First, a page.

Spotlight: A day in and around Joshua Tree, CA.

Read more about our stay in Palm Springs here.

 

During our stay in the desert of southern California, we spent a day further in the Mojave desert. Driving down the Twentynine Palms Highway, winding up to higher ground, the dark grey sky sat heavy on the horizon. This was the first day on the SoCal leg of out trip that it really felt like winter, it lent a different quality to the desert landscape than one normally sees in photos. This area is of interest ecologically, a place where two desert landscapes blur. It shoulders where High Mojave and the Low Colorado deserts merge. This strange feeling sits low to the earth here, the jarring and contrasting landscapes provide a true otherworldy experience. This small part of the world has inspired some of our favourite music: desert rock, Josh Homme, and U2’s eponymous album. Rancho de la Luna is one of the recording havens for many artists; John Lennon and Jim Morrison also both recorded music in this corner of wilderness.

The High Desert

 

 

First stop was coffee at Cafe Frontier in Yucca Valley for two flat whites and two buttery chunks of coconut-oat flapjack. Attached to the cafe was Hoof and the Horn, a store with bohemian homeware and western-inspired clothing, where we wondered around with our coffees. I bought a beautiful handwoven throw that I was willing to forgo a few clothing items in order to fit into our case. This shop seemed to embody our spiritual home, a far cry from our current past-paced city existence.


Shop goals

Empty intersection in Yucca Valley

‘They say that this part of the desert has a ‘two or three year rule’

 

Driving off the highway up into the hills, we headed for Pioneertown. Historically created as a wild west film set, the ‘town’ still operates today with a saloon, motel and selection of small stores. Still, the heavy grey sky loomed over us, a reminder that most people were home with their families during this time of limbo between Christmas and New Year. I forgot my jacket in the car when we got out at Pioneertown, I could feel the ghostly desert cold seep into my bones and we cut our stroll short, in favour of the warmth of our car.


Above: Entry to Pioneertown; Below: Pioneertown Motel

 

Joshua Tree National Park welcomed us, and our little jeep wound through the nearly empty roads. Getting out several times for photo stops, the silence almost became the third passenger on our drive.


Joshua Tree N.P Entrance

Above and below: desolation in Joshua Tree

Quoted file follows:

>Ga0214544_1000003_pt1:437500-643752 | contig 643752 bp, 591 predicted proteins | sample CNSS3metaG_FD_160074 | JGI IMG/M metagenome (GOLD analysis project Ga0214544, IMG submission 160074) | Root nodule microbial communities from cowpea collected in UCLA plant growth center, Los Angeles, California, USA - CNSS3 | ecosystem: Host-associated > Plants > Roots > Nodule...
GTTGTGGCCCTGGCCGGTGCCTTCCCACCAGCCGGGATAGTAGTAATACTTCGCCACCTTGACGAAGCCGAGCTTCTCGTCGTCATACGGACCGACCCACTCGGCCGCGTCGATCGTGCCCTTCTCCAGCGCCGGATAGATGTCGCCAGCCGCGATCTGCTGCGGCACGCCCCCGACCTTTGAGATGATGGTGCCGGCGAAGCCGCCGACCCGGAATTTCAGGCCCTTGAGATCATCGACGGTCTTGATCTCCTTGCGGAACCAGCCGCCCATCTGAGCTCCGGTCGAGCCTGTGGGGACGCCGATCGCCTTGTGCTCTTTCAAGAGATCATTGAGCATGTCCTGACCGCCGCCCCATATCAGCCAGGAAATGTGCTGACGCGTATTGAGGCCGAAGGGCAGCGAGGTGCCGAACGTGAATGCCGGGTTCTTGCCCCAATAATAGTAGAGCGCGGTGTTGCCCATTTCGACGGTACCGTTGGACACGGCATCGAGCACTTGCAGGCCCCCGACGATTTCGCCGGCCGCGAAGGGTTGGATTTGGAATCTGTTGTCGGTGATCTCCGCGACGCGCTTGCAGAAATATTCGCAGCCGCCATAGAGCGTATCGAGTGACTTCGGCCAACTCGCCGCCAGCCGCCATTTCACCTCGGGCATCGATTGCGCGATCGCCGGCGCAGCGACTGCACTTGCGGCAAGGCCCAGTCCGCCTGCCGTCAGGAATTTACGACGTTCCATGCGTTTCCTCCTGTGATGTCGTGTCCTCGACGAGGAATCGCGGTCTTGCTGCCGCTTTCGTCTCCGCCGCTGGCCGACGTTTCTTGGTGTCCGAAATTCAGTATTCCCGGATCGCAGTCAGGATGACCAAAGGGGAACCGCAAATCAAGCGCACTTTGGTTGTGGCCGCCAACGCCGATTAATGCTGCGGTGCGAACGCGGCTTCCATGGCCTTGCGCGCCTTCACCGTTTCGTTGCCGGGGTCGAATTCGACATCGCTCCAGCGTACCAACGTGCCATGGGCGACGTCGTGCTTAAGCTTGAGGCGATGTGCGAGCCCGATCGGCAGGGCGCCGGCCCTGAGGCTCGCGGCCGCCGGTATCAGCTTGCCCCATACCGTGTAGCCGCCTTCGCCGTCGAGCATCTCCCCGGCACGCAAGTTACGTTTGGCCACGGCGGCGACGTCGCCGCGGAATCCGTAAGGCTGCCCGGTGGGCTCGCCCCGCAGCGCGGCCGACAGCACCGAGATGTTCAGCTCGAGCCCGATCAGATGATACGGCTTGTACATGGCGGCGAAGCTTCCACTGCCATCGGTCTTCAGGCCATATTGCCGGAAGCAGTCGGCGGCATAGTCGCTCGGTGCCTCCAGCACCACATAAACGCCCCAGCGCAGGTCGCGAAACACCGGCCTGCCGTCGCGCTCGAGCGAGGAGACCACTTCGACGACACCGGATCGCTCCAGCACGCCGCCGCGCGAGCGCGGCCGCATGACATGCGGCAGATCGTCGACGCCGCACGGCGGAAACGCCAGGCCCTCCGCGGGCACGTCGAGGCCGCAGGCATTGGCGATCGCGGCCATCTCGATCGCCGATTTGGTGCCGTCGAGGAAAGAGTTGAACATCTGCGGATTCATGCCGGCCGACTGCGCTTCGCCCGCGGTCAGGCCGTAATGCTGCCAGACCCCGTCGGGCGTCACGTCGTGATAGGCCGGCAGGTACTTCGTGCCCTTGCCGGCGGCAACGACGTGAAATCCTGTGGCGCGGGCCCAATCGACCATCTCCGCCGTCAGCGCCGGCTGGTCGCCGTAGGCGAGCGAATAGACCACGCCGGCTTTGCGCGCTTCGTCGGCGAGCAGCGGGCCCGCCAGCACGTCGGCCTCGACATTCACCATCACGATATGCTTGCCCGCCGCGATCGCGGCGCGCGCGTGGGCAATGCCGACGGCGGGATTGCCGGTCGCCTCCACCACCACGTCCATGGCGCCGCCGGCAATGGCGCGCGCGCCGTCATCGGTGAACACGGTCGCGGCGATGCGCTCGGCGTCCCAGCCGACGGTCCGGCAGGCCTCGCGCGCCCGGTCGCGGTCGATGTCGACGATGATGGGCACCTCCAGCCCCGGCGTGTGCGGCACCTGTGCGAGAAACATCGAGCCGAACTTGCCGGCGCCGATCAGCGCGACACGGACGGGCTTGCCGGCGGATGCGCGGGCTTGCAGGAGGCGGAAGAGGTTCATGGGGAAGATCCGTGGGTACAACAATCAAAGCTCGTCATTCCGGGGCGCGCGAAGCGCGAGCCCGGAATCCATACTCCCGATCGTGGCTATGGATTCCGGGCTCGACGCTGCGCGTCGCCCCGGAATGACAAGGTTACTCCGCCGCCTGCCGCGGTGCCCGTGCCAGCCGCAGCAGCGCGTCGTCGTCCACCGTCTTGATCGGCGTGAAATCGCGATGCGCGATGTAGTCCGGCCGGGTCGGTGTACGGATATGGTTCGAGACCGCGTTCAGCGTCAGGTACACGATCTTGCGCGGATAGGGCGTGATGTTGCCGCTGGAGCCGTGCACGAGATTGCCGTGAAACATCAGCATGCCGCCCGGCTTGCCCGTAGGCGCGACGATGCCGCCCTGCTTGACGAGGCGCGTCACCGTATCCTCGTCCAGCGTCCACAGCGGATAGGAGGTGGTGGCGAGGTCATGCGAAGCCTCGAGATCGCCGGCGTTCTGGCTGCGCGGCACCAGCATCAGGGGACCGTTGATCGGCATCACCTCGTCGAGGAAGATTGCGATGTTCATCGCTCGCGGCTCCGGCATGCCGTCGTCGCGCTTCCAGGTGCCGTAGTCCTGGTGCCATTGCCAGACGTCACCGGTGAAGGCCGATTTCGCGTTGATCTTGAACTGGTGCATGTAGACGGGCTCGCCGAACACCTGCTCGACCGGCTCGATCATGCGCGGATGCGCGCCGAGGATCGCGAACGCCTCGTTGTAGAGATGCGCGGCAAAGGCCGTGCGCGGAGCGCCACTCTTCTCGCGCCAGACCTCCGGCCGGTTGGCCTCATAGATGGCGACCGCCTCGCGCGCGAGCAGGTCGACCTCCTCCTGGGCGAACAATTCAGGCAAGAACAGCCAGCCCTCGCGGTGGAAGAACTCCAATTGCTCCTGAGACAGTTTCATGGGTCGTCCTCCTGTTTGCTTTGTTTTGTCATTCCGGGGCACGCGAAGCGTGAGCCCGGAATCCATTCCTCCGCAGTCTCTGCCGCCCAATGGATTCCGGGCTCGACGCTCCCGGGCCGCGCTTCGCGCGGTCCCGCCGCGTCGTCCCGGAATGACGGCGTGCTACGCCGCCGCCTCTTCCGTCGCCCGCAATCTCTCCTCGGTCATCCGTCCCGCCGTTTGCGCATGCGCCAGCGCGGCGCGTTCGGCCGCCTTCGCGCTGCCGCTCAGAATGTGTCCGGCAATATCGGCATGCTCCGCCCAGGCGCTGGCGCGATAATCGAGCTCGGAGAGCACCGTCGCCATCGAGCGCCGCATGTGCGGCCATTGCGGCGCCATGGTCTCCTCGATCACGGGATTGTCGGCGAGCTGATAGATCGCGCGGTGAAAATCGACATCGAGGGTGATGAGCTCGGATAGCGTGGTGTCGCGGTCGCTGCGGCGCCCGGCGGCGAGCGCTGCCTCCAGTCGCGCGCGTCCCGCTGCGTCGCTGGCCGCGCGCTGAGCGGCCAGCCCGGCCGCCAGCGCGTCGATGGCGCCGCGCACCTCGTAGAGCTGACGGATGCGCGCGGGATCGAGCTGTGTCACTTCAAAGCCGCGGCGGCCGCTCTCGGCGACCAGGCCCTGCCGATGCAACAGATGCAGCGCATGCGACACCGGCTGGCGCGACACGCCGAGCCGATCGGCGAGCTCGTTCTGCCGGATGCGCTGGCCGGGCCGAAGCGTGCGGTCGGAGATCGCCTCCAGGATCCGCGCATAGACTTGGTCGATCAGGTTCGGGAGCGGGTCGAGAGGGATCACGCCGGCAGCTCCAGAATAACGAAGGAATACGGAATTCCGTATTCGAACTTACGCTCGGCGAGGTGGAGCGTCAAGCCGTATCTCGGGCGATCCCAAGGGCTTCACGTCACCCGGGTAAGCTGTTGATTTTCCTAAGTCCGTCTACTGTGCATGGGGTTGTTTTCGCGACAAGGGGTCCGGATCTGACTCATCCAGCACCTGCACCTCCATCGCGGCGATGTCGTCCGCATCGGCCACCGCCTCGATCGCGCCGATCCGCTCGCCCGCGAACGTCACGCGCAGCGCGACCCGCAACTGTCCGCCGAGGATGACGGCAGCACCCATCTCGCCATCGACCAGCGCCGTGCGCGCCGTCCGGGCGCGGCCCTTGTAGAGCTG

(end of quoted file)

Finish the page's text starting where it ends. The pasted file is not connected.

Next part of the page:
Imagining what it would be like to visit in the height of summer, at first I felt let down that we were missing that true ‘desert’ experience due to the rain. However, we really had the place to ourselves, and barely bumped into a hiker or cyclist the whole drive through the park. This in a way was more special than seeing it properly, a desert is inhospitable and empty whether it is dry or wet.


Climbing in flipflops

 

They say that this part of the desert has a ‘two or three year rule’: that after this time the extreme conditions either spit you out or change you forever. Regardless of outcome you will never be the same after spending time in a place like this. I now often think of this in relation to living in London, of course a different experience, however such extremes to pace of life will either change you or make you leave. When I travel, I always aim to completely immerse myself into the area, and mainly visit places I could see myself living in. It’s easy to see where I fit in to a landscape, the footprints left behind, but it’s often only when one is long home that the imprint of a place recently left can be felt. Such was the mark Joshua Tree left on me.


The unbelievable luck of seeing an almost double rainbow in the desert

Our way home wound past Desert Christ Park, a sculpture garden on the hills overlooking Yucca Valley. The modest park was created by Antone Martin, in the height of the late 1940s Cold War tension, and was dedicated on Easter Sunday 1951. Antone’s hope was to inspire world peace in a time of fear and war. All the statues embody this desperation and unease.


Meanwhile, for us night was fast falling, and the grey clouds were slowly turning to indigo. Being the only people moving for miles, we walked trough the white statues alone and in silence.


All above: Desert Christ Park

The view to Yucca Valley

 

Back at our kitcsh Palm Springs hotel, we were too tired for anything but some low-key pasta and hotel room margaritas. Early the next day, we would be leaving for L.A. Tomorrow we would leave behind this haven of bandits and dreamers, anarchists, bohemians and loners.


Mairead Daly, 2017